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R v Khayat; R v Khayat (No 14) [2019] NSWSC 1817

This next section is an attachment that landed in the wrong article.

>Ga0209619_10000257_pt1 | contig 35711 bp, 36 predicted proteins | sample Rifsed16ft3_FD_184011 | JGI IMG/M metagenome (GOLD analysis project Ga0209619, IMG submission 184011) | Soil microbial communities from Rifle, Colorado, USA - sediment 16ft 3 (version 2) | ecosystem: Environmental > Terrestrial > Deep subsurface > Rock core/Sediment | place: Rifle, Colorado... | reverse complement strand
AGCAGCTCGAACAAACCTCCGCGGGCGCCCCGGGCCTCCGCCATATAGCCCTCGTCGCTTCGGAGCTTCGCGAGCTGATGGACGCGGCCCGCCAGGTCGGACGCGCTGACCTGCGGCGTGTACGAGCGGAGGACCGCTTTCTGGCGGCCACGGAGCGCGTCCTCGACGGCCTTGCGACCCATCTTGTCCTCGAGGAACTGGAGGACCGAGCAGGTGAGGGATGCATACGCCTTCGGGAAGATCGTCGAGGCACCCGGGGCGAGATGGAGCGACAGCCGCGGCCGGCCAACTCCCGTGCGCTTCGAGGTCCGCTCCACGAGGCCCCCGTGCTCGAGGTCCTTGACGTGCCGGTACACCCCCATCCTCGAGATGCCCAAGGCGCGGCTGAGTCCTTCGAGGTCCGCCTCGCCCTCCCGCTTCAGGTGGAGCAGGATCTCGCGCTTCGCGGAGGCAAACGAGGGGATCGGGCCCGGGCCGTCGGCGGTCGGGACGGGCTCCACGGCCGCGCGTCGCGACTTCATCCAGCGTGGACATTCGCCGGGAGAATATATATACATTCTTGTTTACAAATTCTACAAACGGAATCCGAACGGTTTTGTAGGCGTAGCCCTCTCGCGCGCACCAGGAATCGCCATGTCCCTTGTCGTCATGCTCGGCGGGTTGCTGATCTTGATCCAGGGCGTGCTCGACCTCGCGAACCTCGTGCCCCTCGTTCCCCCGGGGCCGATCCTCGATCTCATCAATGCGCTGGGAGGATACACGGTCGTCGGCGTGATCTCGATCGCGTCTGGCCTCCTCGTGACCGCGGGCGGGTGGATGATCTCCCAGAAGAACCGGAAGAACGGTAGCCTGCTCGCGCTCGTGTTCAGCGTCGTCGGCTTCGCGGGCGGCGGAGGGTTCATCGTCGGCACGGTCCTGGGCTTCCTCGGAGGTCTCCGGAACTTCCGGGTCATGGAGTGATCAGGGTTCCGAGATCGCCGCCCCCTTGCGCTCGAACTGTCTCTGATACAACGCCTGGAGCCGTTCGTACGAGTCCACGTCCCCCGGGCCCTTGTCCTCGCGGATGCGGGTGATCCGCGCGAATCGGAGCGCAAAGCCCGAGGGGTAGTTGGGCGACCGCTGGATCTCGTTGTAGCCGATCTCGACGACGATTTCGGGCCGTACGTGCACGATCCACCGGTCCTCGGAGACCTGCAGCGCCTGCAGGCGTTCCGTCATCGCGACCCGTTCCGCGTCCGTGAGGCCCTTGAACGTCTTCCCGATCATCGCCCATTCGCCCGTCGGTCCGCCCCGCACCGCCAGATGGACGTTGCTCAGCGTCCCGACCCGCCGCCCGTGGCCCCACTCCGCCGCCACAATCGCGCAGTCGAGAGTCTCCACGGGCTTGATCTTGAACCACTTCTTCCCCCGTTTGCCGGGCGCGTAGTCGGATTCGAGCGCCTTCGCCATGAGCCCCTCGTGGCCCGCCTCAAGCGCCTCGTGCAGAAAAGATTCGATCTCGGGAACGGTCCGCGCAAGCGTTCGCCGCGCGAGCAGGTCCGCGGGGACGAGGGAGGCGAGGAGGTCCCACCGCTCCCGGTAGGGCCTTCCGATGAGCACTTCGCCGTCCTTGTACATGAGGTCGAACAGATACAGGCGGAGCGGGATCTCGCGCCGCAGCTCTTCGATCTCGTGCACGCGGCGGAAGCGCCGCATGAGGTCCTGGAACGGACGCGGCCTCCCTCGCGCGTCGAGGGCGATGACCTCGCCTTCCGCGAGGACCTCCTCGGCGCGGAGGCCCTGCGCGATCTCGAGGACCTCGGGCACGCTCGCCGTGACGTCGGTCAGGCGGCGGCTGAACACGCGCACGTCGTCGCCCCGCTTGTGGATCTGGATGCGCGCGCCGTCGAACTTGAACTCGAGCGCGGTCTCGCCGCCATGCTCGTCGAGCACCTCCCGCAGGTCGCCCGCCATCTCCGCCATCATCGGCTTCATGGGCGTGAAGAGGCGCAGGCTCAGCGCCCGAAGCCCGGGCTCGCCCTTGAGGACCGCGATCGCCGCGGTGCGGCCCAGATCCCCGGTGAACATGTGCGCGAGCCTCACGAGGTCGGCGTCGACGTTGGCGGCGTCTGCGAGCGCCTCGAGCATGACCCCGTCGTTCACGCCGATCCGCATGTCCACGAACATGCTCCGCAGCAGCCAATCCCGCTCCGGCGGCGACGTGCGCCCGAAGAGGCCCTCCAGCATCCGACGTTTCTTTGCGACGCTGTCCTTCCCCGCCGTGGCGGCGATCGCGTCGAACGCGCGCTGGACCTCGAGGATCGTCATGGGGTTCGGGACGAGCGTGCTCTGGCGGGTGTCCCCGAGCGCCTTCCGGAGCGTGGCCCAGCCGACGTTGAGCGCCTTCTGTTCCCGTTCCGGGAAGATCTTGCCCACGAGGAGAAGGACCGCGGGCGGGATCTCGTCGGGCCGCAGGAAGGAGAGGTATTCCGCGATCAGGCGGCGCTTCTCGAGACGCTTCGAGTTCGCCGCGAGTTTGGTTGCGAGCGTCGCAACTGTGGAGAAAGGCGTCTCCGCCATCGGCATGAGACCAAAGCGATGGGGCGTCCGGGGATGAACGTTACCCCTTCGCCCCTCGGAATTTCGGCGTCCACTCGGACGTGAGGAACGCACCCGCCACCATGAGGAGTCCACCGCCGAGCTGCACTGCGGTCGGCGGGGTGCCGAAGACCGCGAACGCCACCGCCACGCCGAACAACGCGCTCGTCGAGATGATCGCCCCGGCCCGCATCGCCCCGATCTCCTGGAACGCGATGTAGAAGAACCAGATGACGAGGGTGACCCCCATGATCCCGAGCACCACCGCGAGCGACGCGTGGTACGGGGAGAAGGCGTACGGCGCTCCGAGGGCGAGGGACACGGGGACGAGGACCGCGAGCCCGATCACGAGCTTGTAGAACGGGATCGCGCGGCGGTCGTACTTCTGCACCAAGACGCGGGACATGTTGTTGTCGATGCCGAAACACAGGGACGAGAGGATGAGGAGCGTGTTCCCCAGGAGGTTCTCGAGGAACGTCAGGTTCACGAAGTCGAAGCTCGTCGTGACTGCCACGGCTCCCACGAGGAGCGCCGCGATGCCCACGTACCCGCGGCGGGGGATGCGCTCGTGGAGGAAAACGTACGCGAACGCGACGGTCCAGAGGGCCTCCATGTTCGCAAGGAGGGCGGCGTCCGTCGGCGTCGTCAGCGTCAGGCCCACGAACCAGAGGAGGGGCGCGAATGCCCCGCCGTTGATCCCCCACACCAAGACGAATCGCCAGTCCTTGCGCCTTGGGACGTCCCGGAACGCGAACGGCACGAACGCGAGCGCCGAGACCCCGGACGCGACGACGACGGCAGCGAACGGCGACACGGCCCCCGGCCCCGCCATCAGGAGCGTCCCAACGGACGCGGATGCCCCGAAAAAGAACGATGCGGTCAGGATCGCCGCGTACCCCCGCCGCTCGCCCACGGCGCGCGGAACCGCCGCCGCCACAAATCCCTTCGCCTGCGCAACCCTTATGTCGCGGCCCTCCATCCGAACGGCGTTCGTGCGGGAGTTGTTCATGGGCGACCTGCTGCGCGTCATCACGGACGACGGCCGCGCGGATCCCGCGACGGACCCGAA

sentence — conspiring with each other and others to do acts in preparation for, or planning, a terrorist act (or acts) offence contrary to s 11.5(1) and 101.6(1) of Commonwealth Criminal Code — relevant terrorist acts involved the use of improvised explosive device and/or improvised chemical dispersal device — nature and circumstances of the offence — s 16A(2)(a) — although Co-offender 1 communicated with conspirators overseas about the subject matters of the conspiracy and received instructions from them as to various acts, Co-offender 2 also played important role as English language skills and technological ability were superior to Co-offender 1’s, making Co-offender 2 able to perform important tasks — Co-offender 1 more culpable than Co-offender 2 because involvement, measured by time spent, amount of communication with overseas conspirators and nature and extent of tasks performed was greater — objective seriousness — that no one suffered physical injury or killed as a result of this conspiracy does not make it anything other than extremely serious — the conspiracy plainly envisaged that a large number of people would be killed — scale of intended impact adds significantly to gravity of offence — both offenders played a highly significant role in Australia, taking delivery of the bomb and doing what was asked of them — although offenders did not initiate conspiracy, they carried out instructions to advance its purposes in Australia — objective seriousness of offence very high for each offender — co-operation — s 16A(2)(h) — Co-offender 1’s volunteered details in police interviews were “valuable” — while co-operation motivated by hope they would be treated more leniently as consequence, offender’s self-interested motive does not undermine utility of co-operation — Co-offender 2’s police interview answers were strategic and it became apparent they were dissembling to try to save themselves — no co-operation taken into account in Co-offender 2’s favour apart from co-operation in conduct of the trials — efficient conduct by offenders’ legal representation and substantial admissions enabled Crown to put its case in clear and efficient manner — both offenders entitled to have co-operation during the trial taken into account in their favour — antecedents — s 16A(2)(m) — Co-offender 1’s age of 52 and ill-health are matters to be taken into account since they might die in gaol and if they survive, will have a shorter time after their release  — deportation — both offenders have been convicted and sentenced for life by a military court in Lebanon for this offence — sentencing judge bound by decisions of the Court of Criminal Appeal to the effect that, at least in cases such as the present, the prospect of deportation is irrelevant to the sentencing discretion including for Commonwealth offences — even if it were relevant, not clear what difference it would make to the sentence — taking into account other offences — s 16A(2)(b) — sentencing judge did not accept submission that provisions in Crimes Act which require sentencing judges to take into account other sentences apply to sentences imposed by foreign courts in absentia, particularly where prospect that offender will be deported to jurisdiction where foreign sentence imposed depends on executive act in local jurisdiction — rehabilitation — s 16A(2)(n) — Co-offender 1 will probably be loath to jeopardise benefits of family life and liberty in Australia by entering into conspiracy upon his eventual release — Co-offender 2 has come to know of dire consequences of becoming involved in terrorist crime — each offender has some prospects of rehabilitation — sentence — sentence imposed 40 years’ imprisonment with a 30 year non-parole period for Co-offender 1 and imposed 36 years’ imprisonment with a 27 year non-parole period for Co-offender 2
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